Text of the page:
ISSN (Print) - 0012-9976 | ISSN (Online) - 2349-8846

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Fair Paying Job

The intent of the Sixth Central Pay Commission is not quite problematic but implementation is the key.

With the acceptance by the union cabinet of the recommendations of the Sixth Central Pay Commission (SCPC ), five million employees working for the central government have finally been able to benefit from a wage restructuring after nearly a decade since the last such revision. This move should provide some relief to most of those working in the government sector, whose salaries do not compare that well with those of similarly positioned workers in the private sector, e specially in the higher rungs. This will soon be followed as b efore by the state g overnments too implementing the r ecommendations of the SCPC.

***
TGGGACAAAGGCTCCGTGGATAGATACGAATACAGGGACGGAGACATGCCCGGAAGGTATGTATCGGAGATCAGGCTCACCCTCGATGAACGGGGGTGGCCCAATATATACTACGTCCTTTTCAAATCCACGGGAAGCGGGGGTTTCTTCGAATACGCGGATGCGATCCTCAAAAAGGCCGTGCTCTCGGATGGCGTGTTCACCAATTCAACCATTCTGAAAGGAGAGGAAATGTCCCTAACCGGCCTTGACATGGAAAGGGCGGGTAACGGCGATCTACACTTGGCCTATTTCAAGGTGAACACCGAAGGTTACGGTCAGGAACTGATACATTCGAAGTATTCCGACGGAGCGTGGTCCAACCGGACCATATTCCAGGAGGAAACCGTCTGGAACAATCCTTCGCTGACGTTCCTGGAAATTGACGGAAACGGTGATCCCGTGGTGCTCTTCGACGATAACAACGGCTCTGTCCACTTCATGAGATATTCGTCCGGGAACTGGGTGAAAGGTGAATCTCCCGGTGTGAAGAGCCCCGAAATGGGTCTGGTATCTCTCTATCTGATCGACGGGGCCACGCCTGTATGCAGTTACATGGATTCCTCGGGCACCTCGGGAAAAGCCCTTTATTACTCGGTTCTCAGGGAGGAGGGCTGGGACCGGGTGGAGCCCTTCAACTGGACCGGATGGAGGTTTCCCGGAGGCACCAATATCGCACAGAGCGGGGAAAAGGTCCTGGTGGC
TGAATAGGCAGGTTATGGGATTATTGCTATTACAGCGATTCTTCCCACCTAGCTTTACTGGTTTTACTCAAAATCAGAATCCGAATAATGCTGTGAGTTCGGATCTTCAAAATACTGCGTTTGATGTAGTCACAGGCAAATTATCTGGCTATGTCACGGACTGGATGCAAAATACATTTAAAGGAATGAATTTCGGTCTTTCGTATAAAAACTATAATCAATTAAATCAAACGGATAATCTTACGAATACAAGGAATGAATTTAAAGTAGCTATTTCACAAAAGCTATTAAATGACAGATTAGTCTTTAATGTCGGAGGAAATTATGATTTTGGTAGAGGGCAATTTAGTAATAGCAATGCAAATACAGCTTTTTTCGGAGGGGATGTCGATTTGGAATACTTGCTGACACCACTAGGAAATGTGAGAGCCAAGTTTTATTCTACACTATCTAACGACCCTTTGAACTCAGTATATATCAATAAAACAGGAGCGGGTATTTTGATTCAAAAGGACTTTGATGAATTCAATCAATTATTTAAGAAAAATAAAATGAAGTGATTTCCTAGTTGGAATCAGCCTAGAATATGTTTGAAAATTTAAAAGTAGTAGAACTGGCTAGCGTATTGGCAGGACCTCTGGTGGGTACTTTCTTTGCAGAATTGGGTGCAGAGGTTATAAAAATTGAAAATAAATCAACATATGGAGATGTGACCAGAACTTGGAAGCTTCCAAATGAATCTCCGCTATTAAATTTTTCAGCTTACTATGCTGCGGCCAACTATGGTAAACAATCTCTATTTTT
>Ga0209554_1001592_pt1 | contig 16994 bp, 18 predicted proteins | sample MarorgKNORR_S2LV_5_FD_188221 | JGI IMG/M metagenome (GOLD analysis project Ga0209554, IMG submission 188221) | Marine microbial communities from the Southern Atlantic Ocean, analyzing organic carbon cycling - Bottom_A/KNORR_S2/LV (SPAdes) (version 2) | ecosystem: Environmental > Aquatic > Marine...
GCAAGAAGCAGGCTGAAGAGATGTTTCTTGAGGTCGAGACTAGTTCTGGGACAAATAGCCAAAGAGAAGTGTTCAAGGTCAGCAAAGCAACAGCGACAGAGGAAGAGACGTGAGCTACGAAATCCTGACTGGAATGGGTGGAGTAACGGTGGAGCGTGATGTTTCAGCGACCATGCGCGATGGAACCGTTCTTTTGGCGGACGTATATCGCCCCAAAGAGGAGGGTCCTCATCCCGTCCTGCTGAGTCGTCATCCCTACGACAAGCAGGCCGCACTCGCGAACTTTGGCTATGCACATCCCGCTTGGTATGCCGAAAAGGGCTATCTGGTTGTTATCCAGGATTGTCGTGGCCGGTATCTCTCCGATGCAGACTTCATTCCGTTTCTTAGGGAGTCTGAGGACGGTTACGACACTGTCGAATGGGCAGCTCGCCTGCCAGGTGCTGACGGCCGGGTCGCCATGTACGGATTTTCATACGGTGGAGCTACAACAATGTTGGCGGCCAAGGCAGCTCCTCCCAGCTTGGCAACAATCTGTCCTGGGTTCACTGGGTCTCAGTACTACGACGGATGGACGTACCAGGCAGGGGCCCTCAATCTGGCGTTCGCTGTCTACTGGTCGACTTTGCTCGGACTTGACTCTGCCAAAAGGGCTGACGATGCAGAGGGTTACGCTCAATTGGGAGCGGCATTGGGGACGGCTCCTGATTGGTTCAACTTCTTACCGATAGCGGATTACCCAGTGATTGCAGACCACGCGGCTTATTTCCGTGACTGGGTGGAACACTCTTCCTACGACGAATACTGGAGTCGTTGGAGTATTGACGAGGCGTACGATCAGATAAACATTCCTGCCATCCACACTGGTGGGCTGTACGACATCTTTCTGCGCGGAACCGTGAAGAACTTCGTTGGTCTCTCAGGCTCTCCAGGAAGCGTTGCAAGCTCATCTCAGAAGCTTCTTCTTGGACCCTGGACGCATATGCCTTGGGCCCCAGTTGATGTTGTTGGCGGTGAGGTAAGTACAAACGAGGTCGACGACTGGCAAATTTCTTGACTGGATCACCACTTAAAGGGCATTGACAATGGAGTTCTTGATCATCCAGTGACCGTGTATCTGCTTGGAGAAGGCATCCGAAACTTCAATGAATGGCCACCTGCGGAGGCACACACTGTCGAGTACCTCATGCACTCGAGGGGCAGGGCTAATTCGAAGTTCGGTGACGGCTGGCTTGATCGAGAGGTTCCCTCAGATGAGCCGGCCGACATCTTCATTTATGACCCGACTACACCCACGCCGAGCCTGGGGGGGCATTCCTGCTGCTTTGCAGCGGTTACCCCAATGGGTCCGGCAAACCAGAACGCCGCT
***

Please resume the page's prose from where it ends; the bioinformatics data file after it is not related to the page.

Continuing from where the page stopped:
The recommendations of the SCPC highlight the necessity to reward qualitative performance and this is done through the instrument of the performance-related incentives scheme, apart from the creation of running pay bands within groups of employees so as to avoid “stagnation”. The other emphasis in the recommendations is on incentives for employees who wish to retire after a minimum duration of service and on a gradual increase in pension benefits with age, apart from giving cognisance to reduction of gender biases in employment by provision of a better working environment and other pecuniary and gender-specific rules such as the availability of a larger number of days for maternity leave. These measures need to be welcomed but proper implementation of the recommendations would be essential. A complaint of the defence forces that they have been discriminated against in the recommendations has been addressed with the provision of a special pay – albeit more at the junior/middle officer level and not for the jawans – in the final order.

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